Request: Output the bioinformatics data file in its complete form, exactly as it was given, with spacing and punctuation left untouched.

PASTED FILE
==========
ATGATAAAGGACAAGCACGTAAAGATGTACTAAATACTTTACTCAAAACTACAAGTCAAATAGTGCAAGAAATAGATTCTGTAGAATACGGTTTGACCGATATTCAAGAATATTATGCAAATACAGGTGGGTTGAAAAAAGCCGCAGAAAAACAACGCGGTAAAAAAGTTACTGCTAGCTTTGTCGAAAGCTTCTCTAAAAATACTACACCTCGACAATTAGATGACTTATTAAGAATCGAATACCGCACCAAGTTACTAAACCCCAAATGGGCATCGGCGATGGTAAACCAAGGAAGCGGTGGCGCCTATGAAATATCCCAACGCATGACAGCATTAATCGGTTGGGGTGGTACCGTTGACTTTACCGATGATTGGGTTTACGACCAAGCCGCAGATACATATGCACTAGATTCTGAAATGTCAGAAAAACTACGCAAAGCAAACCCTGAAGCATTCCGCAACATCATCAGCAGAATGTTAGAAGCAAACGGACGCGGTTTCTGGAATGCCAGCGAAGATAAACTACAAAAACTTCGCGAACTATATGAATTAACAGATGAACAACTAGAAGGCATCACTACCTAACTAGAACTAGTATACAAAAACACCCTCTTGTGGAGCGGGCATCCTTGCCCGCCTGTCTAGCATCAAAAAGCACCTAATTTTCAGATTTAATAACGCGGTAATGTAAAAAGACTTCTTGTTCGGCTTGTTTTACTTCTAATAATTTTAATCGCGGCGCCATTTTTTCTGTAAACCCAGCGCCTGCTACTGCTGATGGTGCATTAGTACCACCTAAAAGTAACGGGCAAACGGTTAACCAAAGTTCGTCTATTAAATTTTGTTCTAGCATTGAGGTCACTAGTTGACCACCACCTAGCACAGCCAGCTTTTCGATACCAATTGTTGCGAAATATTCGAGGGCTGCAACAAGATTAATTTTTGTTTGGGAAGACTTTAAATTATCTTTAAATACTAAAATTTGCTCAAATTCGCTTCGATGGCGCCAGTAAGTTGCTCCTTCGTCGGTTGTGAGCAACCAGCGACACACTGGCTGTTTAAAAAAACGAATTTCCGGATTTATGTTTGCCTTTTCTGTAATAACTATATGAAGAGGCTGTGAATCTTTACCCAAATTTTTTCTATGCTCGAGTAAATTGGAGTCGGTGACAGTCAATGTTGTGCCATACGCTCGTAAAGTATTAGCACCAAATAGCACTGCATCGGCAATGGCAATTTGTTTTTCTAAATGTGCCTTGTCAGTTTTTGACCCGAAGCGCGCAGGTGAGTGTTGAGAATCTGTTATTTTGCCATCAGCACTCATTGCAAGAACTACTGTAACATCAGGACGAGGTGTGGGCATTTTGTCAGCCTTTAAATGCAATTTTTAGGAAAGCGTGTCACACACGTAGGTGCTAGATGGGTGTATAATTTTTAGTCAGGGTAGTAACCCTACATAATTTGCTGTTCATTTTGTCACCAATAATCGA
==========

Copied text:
ATGATAAAGGACAAGCACGTAAAGATGTACTAAATACTTTACTCAAAACTACAAGTCAAATAGTGCAAGAAATAGATTCTGTAGAATACGGTTTGACCGATATTCAAGAATATTATGCAAATACAGGTGGGTTGAAAAAAGCCGCAGAAAAACAACGCGGTAAAAAAGTTACTGCTAGCTTTGTCGAAAGCTTCTCTAAAAATACTACACCTCGACAATTAGATGACTTATTAAGAATCGAATACCGCACCAAGTTACTAAACCCCAAATGGGCATCGGCGATGGTAAACCAAGGAAGCGGTGGCGCCTATGAAATATCCCAACGCATGACAGCATTAATCGGTTGGGGTGGTACCGTTGACTTTACCGATGATTGGGTTTACGACCAAGCCGCAGATACATATGCACTAGATTCTGAAATGTCAGAAAAACTACGCAAAGCAAACCCTGAAGCATTCCGCAACATCATCAGCAGAATGTTAGAAGCAAACGGACGCGGTTTCTGGAATGCCAGCGAAGATAAACTACAAAAACTTCGCGAACTATATGAATTAACAGATGAACAACTAGAAGGCATCACTACCTAACTAGAACTAGTATACAAAAACACCCTCTTGTGGAGCGGGCATCCTTGCCCGCCTGTCTAGCATCAAAAAGCACCTAATTTTCAGATTTAATAACGCGGTAATGTAAAAAGACTTCTTGTTCGGCTTGTTTTACTTCTAATAATTTTAATCGCGGCGCCATTTTTTCTGTAAACCCAGCGCCTGCTACTGCTGATGGTGCATTAGTACCACCTAAAAGTAACGGGCAAACGGTTAACCAAAGTTCGTCTATTAAATTTTGTTCTAGCATTGAGGTCACTAGTTGACCACCACCTAGCACAGCCAGCTTTTCGATACCAATTGTTGCGAAATATTCGAGGGCTGCAACAAGATTAATTTTTGTTTGGGAAGACTTTAAATTATCTTTAAATACTAAAATTTGCTCAAATTCGCTTCGATGGCGCCAGTAAGTTGCTCCTTCGTCGGTTGTGAGCAACCAGCGACACACTGGCTGTTTAAAAAAACGAATTTCCGGATTTATGTTTGCCTTTTCTGTAATAACTATATGAAGAGGCTGTGAATCTTTACCCAAATTTTTTCTATGCTCGAGTAAATTGGAGTCGGTGACAGTCAATGTTGTGCCATACGCTCGTAAAGTATTAGCACCAAATAGCACTGCATCGGCAATGGCAATTTGTTTTTCTAAATGTGCCTTGTCAGTTTTTGACCCGAAGCGCGCAGGTGAGTGTTGAGAATCTGTTATTTTGCCATCAGCACTCATTGCAAGAACTACTGTAACATCAGGACGAGGTGTGGGCATTTTGTCAGCCTTTAAATGCAATTTTTAGGAAAGCGTGTCACACACGTAGGTGCTAGATGGGTGTATAATTTTTAGTCAGGGTAGTAACCCTACATAATTTGCTGTTCATTTTGTCACCAATAATCGA